It is because of these different views on weapons that the debate is so difficult. A large majority of both city and rural inhabitants does approve of increased checks on gun sales to prevent criminals or mentally ill people from procuring firearms, but that is where the common ground ends.

Gun Advocates See Activism as a Provocation

Conservative media write that rural areas perceive demands for gun control as patronization by allegedly progressive city dwellers. “What you have to understand is that while you believe you have all the moral force on your side,” writes John Podhoretz at the New York Post, addressing gun control advocates, “you cannot make a gun owner believe that he is the Parkland shooter. Because he isn’t. And let’s face it, somewhere, deep in your heart, you think he is.”

In this climate, firearm supporters view activism from Parkland’s survivors as a provocation. In the far right fringe of the internet, there are already conspiracy theories depicting these young people not as victims but rather as paid actors.

Moderate conservative media obviously do not go that far, yet even serious publications attempt to deny the students’ right to take part in the gun law discussion. The Wall Street Journal commented, “Quick show of hands for those with children: How many of you look to your teens for political wisdom, whether it's the daughter obsessing over her Snapchat streaks or the son who would spend his day eating Doritos and binge-gaming “Grand Theft Auto” if you let him?”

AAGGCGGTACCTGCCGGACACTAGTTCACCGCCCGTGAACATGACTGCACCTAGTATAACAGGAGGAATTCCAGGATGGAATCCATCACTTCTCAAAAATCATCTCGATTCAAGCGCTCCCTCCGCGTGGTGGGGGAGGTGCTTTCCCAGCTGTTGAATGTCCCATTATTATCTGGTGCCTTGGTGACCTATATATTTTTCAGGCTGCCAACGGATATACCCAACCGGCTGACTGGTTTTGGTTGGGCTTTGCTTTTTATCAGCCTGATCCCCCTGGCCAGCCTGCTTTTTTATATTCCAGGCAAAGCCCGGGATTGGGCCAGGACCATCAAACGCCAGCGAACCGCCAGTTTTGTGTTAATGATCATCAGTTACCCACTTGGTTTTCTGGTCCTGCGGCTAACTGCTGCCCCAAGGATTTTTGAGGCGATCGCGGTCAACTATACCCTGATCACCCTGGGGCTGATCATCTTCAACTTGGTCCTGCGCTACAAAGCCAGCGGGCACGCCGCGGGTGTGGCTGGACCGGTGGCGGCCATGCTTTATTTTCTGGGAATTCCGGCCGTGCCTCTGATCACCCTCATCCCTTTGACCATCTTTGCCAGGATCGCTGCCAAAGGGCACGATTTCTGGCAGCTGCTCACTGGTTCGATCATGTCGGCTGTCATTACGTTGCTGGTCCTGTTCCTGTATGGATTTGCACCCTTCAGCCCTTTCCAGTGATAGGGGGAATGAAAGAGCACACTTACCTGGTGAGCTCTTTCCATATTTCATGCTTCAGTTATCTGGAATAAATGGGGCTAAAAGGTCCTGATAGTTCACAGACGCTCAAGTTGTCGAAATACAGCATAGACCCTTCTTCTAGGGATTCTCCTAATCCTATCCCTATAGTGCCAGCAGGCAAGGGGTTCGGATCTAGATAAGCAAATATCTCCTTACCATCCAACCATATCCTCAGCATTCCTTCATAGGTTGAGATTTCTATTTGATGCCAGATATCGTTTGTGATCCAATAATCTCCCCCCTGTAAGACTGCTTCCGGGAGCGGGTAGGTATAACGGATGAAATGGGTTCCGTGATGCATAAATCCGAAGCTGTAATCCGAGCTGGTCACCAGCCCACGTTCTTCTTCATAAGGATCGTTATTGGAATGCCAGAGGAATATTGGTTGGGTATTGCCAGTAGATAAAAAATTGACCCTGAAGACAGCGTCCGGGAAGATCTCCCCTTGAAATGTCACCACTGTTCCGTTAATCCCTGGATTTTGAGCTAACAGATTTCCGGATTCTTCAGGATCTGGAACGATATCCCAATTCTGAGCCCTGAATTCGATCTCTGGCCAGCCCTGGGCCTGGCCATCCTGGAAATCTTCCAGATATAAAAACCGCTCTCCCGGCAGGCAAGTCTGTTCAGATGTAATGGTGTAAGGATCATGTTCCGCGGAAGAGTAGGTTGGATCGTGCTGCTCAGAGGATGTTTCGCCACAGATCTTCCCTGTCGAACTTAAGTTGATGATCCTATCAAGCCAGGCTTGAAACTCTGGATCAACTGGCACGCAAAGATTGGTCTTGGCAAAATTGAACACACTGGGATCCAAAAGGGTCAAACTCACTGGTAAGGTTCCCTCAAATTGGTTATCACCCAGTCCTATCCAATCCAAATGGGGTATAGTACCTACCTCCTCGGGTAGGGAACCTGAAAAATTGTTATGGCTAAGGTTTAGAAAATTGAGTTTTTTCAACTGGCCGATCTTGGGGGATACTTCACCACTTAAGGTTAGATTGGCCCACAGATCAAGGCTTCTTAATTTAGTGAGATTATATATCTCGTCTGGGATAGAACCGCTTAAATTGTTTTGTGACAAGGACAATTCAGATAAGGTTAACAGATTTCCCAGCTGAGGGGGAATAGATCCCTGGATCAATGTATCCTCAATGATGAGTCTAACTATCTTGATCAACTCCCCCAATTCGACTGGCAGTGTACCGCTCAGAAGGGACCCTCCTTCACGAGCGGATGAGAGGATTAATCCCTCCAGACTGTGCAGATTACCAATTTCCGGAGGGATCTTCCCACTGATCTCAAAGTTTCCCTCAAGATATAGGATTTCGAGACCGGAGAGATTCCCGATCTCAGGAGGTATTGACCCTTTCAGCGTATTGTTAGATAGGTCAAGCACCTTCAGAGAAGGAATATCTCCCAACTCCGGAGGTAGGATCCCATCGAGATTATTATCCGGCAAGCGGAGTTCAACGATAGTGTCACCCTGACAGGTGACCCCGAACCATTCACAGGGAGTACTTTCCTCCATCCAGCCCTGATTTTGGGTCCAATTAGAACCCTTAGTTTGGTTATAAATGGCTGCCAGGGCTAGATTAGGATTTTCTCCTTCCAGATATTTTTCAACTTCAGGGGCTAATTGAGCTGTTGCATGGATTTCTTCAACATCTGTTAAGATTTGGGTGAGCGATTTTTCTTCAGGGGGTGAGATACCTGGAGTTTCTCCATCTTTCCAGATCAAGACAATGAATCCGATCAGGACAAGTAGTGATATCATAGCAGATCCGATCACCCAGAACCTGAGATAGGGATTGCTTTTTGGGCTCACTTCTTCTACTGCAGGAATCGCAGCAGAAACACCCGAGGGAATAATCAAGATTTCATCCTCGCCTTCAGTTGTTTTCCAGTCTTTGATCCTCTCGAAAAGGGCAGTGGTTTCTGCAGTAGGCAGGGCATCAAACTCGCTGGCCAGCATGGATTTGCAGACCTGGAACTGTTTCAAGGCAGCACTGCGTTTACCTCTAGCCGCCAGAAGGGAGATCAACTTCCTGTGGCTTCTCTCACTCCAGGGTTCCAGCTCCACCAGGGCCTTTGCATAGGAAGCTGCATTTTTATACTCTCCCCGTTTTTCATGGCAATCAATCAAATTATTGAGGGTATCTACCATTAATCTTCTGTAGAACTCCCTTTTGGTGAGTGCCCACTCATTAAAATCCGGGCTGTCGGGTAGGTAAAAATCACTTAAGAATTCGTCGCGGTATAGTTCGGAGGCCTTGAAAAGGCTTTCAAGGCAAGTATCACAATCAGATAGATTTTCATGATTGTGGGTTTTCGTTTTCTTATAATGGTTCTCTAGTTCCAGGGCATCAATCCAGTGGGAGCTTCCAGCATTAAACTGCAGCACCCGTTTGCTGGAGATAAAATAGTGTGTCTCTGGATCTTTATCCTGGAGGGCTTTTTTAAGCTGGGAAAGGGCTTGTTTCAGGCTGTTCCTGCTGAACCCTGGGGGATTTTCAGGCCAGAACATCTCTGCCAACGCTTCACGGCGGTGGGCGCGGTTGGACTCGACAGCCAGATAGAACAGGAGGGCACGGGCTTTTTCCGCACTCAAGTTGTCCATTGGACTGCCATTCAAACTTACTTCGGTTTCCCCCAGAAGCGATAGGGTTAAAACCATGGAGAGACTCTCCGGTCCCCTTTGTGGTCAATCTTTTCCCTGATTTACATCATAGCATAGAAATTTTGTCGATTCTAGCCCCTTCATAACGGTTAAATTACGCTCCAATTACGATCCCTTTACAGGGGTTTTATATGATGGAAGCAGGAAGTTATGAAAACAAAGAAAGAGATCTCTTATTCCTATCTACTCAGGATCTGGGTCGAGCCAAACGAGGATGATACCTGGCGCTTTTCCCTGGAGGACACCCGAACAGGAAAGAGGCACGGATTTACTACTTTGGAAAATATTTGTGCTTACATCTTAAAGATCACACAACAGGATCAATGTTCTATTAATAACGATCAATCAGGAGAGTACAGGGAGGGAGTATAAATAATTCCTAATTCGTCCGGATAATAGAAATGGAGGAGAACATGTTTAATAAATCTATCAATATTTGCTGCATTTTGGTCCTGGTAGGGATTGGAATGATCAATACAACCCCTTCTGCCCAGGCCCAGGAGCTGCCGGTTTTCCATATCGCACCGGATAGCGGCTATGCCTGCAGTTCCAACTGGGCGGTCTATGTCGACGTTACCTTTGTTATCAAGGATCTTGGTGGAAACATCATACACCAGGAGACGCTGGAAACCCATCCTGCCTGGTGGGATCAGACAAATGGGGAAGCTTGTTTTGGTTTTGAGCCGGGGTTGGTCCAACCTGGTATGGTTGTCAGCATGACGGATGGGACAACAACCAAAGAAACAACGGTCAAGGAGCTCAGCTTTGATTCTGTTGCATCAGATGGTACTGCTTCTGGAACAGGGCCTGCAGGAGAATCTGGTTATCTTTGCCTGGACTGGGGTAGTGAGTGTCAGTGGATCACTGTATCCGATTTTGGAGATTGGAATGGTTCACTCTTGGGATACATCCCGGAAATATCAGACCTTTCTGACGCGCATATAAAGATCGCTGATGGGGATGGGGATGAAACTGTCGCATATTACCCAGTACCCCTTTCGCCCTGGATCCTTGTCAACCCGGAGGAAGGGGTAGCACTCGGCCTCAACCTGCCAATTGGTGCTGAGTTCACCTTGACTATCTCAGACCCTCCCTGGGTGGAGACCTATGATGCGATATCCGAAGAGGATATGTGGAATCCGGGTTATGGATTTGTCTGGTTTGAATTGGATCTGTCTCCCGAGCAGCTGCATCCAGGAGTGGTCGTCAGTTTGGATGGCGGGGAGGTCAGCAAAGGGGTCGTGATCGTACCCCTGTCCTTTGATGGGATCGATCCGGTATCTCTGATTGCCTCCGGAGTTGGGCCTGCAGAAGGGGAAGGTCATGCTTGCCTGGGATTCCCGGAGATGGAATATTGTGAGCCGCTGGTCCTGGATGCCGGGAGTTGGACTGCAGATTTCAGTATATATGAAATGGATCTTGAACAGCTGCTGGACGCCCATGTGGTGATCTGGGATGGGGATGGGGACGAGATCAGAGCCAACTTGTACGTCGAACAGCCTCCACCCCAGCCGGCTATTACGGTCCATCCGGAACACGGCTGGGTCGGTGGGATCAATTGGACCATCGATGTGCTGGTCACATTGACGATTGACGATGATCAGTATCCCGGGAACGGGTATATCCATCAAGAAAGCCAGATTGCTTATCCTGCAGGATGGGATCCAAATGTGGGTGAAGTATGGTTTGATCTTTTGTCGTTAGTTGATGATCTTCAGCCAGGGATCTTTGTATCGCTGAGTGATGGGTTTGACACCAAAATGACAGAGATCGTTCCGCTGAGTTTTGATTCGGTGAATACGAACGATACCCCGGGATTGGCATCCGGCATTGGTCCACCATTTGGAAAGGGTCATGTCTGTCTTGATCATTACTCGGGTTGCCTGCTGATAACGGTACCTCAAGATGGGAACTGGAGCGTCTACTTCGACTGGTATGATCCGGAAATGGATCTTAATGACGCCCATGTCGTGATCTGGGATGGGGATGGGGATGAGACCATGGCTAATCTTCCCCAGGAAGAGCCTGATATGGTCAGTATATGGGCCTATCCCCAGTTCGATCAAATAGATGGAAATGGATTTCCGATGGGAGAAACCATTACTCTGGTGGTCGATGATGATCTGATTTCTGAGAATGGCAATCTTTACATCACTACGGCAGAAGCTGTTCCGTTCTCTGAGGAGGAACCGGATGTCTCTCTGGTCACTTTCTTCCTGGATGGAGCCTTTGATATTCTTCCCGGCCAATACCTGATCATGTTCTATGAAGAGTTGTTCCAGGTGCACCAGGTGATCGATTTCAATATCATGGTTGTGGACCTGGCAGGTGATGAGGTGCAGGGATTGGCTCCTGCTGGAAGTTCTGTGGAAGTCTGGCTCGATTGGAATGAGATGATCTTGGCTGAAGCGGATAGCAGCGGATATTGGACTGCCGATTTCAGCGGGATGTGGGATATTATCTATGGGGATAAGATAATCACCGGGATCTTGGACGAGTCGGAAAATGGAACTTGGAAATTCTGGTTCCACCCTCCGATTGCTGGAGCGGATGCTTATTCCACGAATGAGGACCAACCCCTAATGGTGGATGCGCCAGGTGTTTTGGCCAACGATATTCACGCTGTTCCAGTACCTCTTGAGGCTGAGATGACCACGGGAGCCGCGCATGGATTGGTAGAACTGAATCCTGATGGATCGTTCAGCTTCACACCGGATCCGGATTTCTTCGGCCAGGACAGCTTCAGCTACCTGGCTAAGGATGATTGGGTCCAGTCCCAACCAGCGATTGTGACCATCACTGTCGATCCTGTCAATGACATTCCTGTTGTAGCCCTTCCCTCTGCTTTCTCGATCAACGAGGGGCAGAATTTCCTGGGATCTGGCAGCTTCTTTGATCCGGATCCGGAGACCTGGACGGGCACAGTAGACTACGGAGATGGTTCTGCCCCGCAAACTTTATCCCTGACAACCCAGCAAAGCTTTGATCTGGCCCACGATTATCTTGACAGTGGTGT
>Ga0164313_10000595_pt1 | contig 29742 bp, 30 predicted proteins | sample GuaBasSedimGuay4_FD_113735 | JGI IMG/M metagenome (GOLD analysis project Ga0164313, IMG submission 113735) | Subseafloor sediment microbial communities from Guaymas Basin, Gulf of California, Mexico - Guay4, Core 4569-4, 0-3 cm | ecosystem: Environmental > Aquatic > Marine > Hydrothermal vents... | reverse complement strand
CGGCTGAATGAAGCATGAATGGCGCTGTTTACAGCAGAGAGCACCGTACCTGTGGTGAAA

Even Young Americans Are Gun Supporters

Such hyperbolic remarks are not just indicative of a movement put on the defensive attempting to prevent unstoppable change. Even though public opinion seems to be in favor of stricter gun laws now, it remains to be seen whether this will result in a new mass movement.

This is so especially since the societal division concerning the issue of guns may persist even in the future. Current surveys show that Americans under 30 are hardly different than their parents or grandparents on this matter: While the majority does urge stricter gun laws, a considerable minority refuses them completely. According to Kim Parker from the Pew Research Center, “What we're hearing now in the immediate aftermath of Parkland might not be representative of what a whole generation feels.”

This is unusual; normally young Americans are positioned considerably more to the left than their parents, whether the topic is marriage equality or the legalization of marijuana. That this trend is not being reflected when it comes to gun control shows that views on this issue are not a generational matter.

Despite these obstacles, Parkland’s activists do not give up. Their next test is already before them: On March 24, they have organized a major demonstration in Washington. Almost 120,000 people have already confirmed their attendance on Facebook.

*Editor’s note: The Second Amendment provides: “A well regulated Militia, being necessary to the security of a free State, the right of the people of the people to keep and bear Arms, shall not be infringed.”